• 60% of survey respondents have been diagnosed with a chronic disease. Comorbidities are highly prevalent.
• About 75% are overweight/obese.
• About one-third had difficulty in getting health information in Spanish, the preferred language among 74% of those surveyed. Focus group participants perceived that the fear of unintended immigration consequences is a deterrent for health care access in their communities.

“To take on these critical challenges, we need a major public health initiative that includes using promotores de salud, community health workers, who are trusted sources of information and who provide culturally and linguistically appropriate education,” said Manuela McDonough, Associate Director, Institute for Hispanic Health, NCLR. For more information, visit



Kaiser Is the Only Exchange Plan to Lower its Rates

The Los Angeles times reports that Kaiser is lowering its rates for Obamacare coverage in California by 1.4% next year.California’s health insurance exchange recently announced that premiums were rising 4.2%, on average, statewide for 2015 policies. A new analysis by Citigroup healthcare analyst Carl McDonald offers new details on what consumers can expect by company. Kaiser was among the most expensive health plans in 2014 and staggered to a fourth-place finish in exchange enrollment. Anthem Blue Cross was the leader statewide, followed by Blue Shield of California and Health Net Inc. Kaiser doesn’t seem particularly happy with its exchange market share, as it is the only company reducing exchange premiums in 2015, McDonald told the LA Times.

Rates for Anthem Blue Cross, a unit of industry giant WellPoint Inc., are going up 4.6%, on average, according to Citigroup.Blue Shield’s increases are 6% statewide and Health Net is raising premiums by 4.9%. Despite those 2015 rates going in different directions, McDonald and other industry analysts are skeptical that Kaiser will gain much ground on its rivals. Even with the slight decrease, Kaiser’s HMO remains one of the more expensive options.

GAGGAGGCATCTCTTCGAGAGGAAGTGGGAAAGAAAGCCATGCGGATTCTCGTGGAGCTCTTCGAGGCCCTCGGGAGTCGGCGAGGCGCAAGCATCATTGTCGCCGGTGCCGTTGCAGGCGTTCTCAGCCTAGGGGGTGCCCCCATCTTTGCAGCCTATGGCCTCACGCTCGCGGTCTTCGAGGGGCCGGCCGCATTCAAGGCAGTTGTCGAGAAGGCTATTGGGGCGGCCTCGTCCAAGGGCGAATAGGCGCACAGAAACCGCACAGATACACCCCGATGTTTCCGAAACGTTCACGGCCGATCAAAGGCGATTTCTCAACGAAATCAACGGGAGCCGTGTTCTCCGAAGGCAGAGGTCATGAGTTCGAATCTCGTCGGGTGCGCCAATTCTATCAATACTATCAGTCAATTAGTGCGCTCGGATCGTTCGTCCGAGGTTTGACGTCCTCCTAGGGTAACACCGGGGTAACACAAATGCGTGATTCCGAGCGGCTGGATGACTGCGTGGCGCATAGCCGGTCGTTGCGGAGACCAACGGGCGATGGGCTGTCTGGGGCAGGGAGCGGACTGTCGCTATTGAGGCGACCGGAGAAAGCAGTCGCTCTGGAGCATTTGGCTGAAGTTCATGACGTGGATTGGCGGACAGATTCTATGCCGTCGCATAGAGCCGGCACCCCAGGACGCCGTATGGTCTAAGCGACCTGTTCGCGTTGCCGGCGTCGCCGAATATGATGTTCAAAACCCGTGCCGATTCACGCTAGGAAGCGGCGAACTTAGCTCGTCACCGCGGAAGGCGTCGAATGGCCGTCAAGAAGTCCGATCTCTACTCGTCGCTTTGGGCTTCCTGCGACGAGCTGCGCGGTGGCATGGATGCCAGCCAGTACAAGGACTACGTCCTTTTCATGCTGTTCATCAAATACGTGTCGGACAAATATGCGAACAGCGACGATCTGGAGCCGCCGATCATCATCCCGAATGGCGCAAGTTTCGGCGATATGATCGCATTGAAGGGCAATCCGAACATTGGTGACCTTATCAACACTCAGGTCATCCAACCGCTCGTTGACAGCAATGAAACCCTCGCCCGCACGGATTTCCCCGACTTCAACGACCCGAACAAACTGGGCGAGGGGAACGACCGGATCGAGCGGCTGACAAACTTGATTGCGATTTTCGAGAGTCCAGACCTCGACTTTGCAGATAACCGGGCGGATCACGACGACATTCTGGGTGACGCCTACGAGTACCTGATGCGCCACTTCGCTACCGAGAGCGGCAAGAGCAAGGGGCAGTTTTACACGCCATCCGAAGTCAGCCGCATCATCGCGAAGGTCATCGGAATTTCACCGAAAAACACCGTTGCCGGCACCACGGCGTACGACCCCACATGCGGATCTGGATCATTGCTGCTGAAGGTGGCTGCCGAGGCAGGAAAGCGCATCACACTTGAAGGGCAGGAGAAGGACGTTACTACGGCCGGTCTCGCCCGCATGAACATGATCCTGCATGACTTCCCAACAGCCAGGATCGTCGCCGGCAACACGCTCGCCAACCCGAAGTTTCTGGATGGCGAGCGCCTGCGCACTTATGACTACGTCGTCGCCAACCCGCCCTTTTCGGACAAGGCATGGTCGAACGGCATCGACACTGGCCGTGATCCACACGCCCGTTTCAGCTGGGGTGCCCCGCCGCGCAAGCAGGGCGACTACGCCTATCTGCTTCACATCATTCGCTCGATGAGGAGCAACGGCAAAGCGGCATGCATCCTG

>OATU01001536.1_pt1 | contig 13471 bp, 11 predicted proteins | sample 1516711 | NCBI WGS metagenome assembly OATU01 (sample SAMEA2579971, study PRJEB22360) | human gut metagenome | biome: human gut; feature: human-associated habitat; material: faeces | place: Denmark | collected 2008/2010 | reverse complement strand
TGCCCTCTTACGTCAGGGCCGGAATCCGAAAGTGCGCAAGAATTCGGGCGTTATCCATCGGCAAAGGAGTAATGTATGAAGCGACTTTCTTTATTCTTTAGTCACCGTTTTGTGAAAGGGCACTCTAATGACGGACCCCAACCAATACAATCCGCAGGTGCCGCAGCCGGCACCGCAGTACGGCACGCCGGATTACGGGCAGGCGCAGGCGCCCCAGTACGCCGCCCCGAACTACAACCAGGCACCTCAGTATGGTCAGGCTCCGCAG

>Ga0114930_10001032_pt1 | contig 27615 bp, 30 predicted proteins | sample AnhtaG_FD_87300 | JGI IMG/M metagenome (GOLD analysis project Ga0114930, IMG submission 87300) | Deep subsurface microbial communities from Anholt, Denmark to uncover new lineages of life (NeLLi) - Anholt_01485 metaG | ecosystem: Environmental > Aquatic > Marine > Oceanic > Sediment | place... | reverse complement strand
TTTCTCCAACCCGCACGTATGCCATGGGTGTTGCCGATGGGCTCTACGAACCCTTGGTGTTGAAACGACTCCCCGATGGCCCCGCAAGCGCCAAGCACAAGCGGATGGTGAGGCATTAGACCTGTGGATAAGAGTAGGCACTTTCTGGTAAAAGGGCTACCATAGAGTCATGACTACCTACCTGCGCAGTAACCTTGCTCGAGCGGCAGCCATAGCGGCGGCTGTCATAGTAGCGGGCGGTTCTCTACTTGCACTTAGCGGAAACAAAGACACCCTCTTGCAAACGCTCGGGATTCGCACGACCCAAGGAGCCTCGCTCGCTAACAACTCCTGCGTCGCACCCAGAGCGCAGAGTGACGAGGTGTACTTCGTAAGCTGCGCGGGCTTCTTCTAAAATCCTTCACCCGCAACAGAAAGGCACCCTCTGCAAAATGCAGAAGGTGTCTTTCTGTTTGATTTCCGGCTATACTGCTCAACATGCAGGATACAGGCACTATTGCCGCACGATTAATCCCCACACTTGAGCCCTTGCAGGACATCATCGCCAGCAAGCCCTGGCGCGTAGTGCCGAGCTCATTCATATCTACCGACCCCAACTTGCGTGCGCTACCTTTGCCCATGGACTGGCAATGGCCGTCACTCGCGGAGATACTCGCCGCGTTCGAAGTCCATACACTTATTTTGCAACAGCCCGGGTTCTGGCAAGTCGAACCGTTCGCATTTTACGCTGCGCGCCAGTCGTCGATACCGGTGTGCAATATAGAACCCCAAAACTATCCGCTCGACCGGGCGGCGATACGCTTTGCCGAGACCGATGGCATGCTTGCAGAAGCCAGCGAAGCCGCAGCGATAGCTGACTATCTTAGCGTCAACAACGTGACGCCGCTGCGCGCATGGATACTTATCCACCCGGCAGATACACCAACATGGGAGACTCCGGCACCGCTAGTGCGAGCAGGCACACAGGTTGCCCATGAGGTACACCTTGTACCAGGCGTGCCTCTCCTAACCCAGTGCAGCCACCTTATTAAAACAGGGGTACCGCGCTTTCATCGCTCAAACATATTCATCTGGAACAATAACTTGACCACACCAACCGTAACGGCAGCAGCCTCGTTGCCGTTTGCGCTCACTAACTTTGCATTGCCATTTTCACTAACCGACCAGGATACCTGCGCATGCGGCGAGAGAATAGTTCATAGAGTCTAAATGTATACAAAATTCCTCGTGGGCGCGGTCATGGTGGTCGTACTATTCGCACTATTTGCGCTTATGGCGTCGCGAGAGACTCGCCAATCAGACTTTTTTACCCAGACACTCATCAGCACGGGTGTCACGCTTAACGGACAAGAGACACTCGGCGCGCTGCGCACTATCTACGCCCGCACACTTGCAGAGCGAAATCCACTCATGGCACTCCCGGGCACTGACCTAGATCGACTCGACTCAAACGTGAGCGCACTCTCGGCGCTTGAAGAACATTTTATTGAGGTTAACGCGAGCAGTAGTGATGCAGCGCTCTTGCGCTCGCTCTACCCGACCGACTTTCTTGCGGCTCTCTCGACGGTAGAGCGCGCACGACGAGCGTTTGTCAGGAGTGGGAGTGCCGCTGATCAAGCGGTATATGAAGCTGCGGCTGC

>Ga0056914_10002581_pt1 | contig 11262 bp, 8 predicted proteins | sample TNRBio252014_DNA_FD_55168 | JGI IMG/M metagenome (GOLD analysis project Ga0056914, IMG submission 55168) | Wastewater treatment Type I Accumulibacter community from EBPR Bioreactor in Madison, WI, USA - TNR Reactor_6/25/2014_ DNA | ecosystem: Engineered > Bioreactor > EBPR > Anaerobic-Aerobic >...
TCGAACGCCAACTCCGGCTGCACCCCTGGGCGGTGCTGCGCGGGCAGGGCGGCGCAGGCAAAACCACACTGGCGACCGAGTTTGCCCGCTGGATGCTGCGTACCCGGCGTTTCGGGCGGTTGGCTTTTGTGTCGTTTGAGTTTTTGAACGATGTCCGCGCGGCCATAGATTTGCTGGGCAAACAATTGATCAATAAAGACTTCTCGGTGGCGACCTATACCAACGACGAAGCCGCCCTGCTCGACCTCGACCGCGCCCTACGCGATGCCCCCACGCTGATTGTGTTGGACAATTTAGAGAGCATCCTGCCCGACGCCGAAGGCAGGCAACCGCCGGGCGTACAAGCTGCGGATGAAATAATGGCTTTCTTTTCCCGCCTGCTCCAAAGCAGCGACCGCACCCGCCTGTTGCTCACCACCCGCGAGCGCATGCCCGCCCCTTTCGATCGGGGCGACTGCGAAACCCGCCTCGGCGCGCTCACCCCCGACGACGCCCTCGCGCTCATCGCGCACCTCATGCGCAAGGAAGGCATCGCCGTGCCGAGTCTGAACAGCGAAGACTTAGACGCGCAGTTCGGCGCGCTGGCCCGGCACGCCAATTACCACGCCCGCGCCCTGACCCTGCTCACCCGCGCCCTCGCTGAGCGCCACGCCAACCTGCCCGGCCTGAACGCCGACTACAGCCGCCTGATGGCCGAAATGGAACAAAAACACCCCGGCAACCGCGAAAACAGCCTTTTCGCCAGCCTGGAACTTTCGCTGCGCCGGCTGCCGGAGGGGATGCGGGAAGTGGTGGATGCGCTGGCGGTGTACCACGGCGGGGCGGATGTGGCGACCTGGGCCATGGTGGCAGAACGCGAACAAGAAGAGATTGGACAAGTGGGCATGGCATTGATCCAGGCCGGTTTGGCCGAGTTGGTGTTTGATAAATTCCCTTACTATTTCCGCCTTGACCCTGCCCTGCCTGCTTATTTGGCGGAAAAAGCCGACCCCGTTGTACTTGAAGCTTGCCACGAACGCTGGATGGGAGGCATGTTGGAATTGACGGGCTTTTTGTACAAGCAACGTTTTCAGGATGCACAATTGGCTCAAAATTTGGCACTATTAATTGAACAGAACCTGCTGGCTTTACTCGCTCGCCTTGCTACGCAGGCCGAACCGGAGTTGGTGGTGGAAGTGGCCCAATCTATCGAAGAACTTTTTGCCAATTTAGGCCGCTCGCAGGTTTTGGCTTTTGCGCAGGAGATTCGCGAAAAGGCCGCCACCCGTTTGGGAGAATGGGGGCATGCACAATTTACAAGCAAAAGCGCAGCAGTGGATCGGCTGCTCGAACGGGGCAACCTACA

Next year, Health Net’s HMO remains the cheapest coverage on the silver tier in L.A. at $231 a month for a 40-year-old, up $7 from this year’s premium. Those low rates made Health Net the market leader in L.A. with 33% market share, beating out Blue Shield and Anthem.

Those three insurers and Kaiser together accounted for 94% of Covered California’s initial enrollment of 1.4 million people under the Affordable Care Act. About 1.2 million actually completed the sign-up process and started paying their premiums, according to state estimates.

These rates are still subject to review by regulators before open enrollment for 2015 starts Nov. 15. The changes in premiums for each company also vary by region and the type of health plan. Among the smaller, regional health plans, L.A. Care is boosting its HMO premiums by 11.3%, according to Citigroup research. That’s the biggest percentage change for any insurer in the state.

Medi-Cal Is Bracing for an Enrollment Boom

By the end of 2015, the Affordable Care Act will add more than two million enrollees to Medi-Cal, according to a report by the California Health Care Foundation. However, Californians are likely to have a hard time getting health care through Medi-Cal unless the number of participating physicians grows or California finds other ways to deliver services. Medi-Cal enrollees face significant challenges due to statewide variations in physician availability. The survey also finds the following:

• Their are 35 to 49 Medi-Cal primary care doctors to 100,000 enrollees, which is well short of the 60 to 80 that the federal government says are needed. There are 68 to 102  non-primary physicians Medi-Cal to 100,000 enrollees, which is within the federal estimate of need (85 to 105 per 100,000).
• 69% of all physicians have Medi-Cal patients; 77% have Medicare patients; and 92% have privately insured patients.
• Physicians in community health centers and public clinics have the highest rate of Medi-Cal participation at 92%, and those in solo practice have the lowest at 54%.

To get the report, visit